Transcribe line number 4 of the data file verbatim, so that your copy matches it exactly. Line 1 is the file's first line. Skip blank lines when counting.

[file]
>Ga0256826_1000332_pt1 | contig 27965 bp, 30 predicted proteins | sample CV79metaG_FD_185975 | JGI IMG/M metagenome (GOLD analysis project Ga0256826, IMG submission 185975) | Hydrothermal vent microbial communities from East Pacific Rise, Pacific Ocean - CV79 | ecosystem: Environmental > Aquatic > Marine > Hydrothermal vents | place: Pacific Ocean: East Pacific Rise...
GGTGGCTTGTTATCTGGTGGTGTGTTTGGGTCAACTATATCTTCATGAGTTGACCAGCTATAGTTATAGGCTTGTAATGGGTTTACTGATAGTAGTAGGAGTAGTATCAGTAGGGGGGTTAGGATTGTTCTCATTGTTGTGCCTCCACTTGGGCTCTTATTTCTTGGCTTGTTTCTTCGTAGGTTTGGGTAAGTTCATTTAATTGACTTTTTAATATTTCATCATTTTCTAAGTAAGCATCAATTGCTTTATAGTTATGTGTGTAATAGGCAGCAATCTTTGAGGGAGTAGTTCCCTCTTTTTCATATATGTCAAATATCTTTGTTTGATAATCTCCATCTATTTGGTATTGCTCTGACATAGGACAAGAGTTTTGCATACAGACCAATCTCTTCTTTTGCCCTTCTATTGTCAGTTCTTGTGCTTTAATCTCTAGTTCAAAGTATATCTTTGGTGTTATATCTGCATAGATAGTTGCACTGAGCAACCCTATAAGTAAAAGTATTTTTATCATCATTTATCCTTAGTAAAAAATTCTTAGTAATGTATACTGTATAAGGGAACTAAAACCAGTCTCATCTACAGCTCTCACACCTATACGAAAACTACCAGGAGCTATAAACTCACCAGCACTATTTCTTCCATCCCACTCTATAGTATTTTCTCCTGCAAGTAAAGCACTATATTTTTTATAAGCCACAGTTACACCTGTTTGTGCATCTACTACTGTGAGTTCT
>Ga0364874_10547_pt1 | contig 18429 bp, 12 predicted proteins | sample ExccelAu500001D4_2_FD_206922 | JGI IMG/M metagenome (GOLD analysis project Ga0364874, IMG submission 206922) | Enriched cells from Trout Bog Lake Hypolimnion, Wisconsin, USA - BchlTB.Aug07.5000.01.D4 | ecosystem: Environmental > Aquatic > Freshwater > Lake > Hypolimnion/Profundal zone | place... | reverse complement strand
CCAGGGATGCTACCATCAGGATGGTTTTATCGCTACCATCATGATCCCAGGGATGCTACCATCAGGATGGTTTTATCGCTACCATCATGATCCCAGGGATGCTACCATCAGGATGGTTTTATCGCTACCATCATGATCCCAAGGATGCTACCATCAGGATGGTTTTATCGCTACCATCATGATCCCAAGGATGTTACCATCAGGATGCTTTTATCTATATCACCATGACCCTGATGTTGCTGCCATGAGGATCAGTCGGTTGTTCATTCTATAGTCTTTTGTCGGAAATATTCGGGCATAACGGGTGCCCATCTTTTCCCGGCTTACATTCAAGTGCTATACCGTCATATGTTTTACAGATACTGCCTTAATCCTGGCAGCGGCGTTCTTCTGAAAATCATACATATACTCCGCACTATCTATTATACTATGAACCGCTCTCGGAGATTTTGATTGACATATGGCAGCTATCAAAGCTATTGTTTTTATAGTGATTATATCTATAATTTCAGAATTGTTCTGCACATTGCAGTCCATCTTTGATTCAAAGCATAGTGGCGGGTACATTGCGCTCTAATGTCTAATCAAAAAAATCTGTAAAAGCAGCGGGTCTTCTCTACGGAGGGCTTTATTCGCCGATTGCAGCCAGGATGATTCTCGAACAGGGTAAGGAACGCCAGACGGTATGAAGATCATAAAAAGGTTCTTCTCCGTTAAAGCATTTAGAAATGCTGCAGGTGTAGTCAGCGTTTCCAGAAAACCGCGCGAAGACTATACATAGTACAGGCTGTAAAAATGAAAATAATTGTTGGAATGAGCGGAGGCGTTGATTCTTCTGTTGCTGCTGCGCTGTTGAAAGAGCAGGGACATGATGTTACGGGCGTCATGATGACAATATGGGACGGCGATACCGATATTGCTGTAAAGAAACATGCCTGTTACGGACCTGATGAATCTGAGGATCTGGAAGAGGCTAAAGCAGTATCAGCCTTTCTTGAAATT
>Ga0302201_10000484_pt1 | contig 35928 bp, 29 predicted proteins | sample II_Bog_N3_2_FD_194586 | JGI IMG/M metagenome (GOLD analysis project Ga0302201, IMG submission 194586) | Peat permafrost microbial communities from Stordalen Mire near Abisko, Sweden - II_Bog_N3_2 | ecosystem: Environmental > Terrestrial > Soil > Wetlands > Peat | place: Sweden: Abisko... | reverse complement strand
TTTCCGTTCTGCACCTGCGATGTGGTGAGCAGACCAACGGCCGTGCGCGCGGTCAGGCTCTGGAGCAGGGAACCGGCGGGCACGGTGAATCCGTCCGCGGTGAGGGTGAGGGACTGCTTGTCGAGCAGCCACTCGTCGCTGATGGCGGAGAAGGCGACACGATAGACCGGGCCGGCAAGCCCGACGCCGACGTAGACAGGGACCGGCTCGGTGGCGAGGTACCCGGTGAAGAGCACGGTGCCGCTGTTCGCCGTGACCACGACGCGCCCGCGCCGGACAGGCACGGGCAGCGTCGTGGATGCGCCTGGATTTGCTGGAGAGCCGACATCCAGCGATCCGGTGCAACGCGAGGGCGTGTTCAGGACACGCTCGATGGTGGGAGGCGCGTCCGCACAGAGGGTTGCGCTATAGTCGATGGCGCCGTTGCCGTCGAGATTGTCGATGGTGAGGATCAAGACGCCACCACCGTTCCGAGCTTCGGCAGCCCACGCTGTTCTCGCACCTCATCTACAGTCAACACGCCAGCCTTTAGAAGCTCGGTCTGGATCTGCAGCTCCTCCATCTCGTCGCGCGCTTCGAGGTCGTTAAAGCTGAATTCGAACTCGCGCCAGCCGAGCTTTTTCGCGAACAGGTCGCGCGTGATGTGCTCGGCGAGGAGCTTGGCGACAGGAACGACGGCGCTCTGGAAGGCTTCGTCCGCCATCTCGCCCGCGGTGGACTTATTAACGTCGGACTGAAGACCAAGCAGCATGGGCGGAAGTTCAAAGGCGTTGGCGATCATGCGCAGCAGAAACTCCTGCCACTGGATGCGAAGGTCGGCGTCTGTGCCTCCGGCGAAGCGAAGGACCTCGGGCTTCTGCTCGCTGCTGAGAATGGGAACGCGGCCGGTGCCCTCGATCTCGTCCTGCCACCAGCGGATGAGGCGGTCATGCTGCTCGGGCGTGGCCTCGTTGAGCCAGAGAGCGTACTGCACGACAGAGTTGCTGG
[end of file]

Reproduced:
CCAGGGATGCTACCATCAGGATGGTTTTATCGCTACCATCATGATCCCAGGGATGCTACCATCAGGATGGTTTTATCGCTACCATCATGATCCCAGGGATGCTACCATCAGGATGGTTTTATCGCTACCATCATGATCCCAAGGATGCTACCATCAGGATGGTTTTATCGCTACCATCATGATCCCAAGGATGTTACCATCAGGATGCTTTTATCTATATCACCATGACCCTGATGTTGCTGCCATGAGGATCAGTCGGTTGTTCATTCTATAGTCTTTTGTCGGAAATATTCGGGCATAACGGGTGCCCATCTTTTCCCGGCTTACATTCAAGTGCTATACCGTCATATGTTTTACAGATACTGCCTTAATCCTGGCAGCGGCGTTCTTCTGAAAATCATACATATACTCCGCACTATCTATTATACTATGAACCGCTCTCGGAGATTTTGATTGACATATGGCAGCTATCAAAGCTATTGTTTTTATAGTGATTATATCTATAATTTCAGAATTGTTCTGCACATTGCAGTCCATCTTTGATTCAAAGCATAGTGGCGGGTACATTGCGCTCTAATGTCTAATCAAAAAAATCTGTAAAAGCAGCGGGTCTTCTCTACGGAGGGCTTTATTCGCCGATTGCAGCCAGGATGATTCTCGAACAGGGTAAGGAACGCCAGACGGTATGAAGATCATAAAAAGGTTCTTCTCCGTTAAAGCATTTAGAAATGCTGCAGGTGTAGTCAGCGTTTCCAGAAAACCGCGCGAAGACTATACATAGTACAGGCTGTAAAAATGAAAATAATTGTTGGAATGAGCGGAGGCGTTGATTCTTCTGTTGCTGCTGCGCTGTTGAAAGAGCAGGGACATGATGTTACGGGCGTCATGATGACAATATGGGACGGCGATACCGATATTGCTGTAAAGAAACATGCCTGTTACGGACCTGATGAATCTGAGGATCTGGAAGAGGCTAAAGCAGTATCAGCCTTTCTTGAAATT